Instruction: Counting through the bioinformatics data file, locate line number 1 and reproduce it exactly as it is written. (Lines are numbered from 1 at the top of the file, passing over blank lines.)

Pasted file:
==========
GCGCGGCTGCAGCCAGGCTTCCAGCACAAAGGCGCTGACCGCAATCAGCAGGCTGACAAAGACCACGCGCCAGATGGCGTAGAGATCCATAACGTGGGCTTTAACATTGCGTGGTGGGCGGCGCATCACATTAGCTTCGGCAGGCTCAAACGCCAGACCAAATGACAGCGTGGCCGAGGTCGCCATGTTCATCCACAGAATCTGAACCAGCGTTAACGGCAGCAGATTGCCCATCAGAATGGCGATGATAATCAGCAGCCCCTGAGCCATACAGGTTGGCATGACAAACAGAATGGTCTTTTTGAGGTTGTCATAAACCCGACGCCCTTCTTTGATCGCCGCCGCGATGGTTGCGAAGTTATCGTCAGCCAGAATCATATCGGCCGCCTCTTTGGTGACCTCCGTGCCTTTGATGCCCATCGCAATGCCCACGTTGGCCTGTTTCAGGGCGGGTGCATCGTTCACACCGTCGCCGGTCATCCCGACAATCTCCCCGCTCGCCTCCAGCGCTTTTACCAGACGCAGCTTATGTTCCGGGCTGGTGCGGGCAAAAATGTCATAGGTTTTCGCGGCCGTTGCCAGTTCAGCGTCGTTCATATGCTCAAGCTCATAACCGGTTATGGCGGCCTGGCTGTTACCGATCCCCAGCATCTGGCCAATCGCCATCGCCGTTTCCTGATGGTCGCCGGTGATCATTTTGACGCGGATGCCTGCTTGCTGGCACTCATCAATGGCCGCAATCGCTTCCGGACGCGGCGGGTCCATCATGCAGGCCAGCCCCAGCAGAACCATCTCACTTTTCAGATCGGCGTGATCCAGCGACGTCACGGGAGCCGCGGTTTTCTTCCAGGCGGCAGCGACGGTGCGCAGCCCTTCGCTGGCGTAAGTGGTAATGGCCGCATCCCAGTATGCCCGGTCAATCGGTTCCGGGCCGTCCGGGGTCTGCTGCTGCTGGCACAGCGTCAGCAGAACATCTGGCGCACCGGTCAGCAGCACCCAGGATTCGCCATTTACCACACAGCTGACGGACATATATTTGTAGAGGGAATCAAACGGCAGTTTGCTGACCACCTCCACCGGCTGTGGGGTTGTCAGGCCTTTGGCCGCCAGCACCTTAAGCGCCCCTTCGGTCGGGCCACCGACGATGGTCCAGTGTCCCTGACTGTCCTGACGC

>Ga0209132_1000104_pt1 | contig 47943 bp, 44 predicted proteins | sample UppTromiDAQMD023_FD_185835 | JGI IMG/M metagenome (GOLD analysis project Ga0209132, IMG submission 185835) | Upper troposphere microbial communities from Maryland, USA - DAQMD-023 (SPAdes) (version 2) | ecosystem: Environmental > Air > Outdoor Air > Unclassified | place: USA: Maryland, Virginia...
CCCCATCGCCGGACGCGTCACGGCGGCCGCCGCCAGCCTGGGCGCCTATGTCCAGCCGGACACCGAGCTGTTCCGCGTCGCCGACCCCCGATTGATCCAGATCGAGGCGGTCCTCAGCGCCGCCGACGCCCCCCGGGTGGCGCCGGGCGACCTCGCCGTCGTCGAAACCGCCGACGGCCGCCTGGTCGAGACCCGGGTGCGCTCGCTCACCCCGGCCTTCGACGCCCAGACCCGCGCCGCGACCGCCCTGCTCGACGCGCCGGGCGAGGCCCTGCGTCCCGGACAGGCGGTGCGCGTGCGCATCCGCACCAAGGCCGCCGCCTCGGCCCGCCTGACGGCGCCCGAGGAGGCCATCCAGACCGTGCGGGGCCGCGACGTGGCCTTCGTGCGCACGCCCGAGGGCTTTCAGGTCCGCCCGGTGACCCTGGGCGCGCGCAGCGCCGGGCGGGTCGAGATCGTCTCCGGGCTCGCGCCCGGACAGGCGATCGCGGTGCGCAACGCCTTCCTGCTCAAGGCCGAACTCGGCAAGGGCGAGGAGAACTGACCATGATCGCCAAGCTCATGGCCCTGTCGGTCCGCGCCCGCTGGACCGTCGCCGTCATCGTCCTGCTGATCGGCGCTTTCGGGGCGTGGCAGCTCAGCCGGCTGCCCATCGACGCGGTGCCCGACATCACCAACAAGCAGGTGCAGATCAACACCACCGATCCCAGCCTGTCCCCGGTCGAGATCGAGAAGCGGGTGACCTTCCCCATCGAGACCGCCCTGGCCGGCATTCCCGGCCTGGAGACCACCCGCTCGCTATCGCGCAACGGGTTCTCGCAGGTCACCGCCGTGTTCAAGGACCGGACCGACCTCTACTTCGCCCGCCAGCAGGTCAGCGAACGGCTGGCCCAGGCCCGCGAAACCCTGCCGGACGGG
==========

GCGCGGCTGCAGCCAGGCTTCCAGCACAAAGGCGCTGACCGCAATCAGCAGGCTGACAAAGACCACGCGCCAGATGGCGTAGAGATCCATAACGTGGGCTTTAACATTGCGTGGTGGGCGGCGCATCACATTAGCTTCGGCAGGCTCAAACGCCAGACCAAATGACAGCGTGGCCGAGGTCGCCATGTTCATCCACAGAATCTGAACCAGCGTTAACGGCAGCAGATTGCCCATCAGAATGGCGATGATAATCAGCAGCCCCTGAGCCATACAGGTTGGCATGACAAACAGAATGGTCTTTTTGAGGTTGTCATAAACCCGACGCCCTTCTTTGATCGCCGCCGCGATGGTTGCGAAGTTATCGTCAGCCAGAATCATATCGGCCGCCTCTTTGGTGACCTCCGTGCCTTTGATGCCCATCGCAATGCCCACGTTGGCCTGTTTCAGGGCGGGTGCATCGTTCACACCGTCGCCGGTCATCCCGACAATCTCCCCGCTCGCCTCCAGCGCTTTTACCAGACGCAGCTTATGTTCCGGGCTGGTGCGGGCAAAAATGTCATAGGTTTTCGCGGCCGTTGCCAGTTCAGCGTCGTTCATATGCTCAAGCTCATAACCGGTTATGGCGGCCTGGCTGTTACCGATCCCCAGCATCTGGCCAATCGCCATCGCCGTTTCCTGATGGTCGCCGGTGATCATTTTGACGCGGATGCCTGCTTGCTGGCACTCATCAATGGCCGCAATCGCTTCCGGACGCGGCGGGTCCATCATGCAGGCCAGCCCCAGCAGAACCATCTCACTTTTCAGATCGGCGTGATCCAGCGACGTCACGGGAGCCGCGGTTTTCTTCCAGGCGGCAGCGACGGTGCGCAGCCCTTCGCTGGCGTAAGTGGTAATGGCCGCATCCCAGTATGCCCGGTCAATCGGTTCCGGGCCGTCCGGGGTCTGCTGCTGCTGGCACAGCGTCAGCAGAACATCTGGCGCACCGGTCAGCAGCACCCAGGATTCGCCATTTACCACACAGCTGACGGACATATATTTGTAGAGGGAATCAAACGGCAGTTTGCTGACCACCTCCACCGGCTGTGGGGTTGTCAGGCCTTTGGCCGCCAGCACCTTAAGCGCCCCTTCGGTCGGGCCACCGACGATGGTCCAGTGTCCCTGACTGTCCTGACGC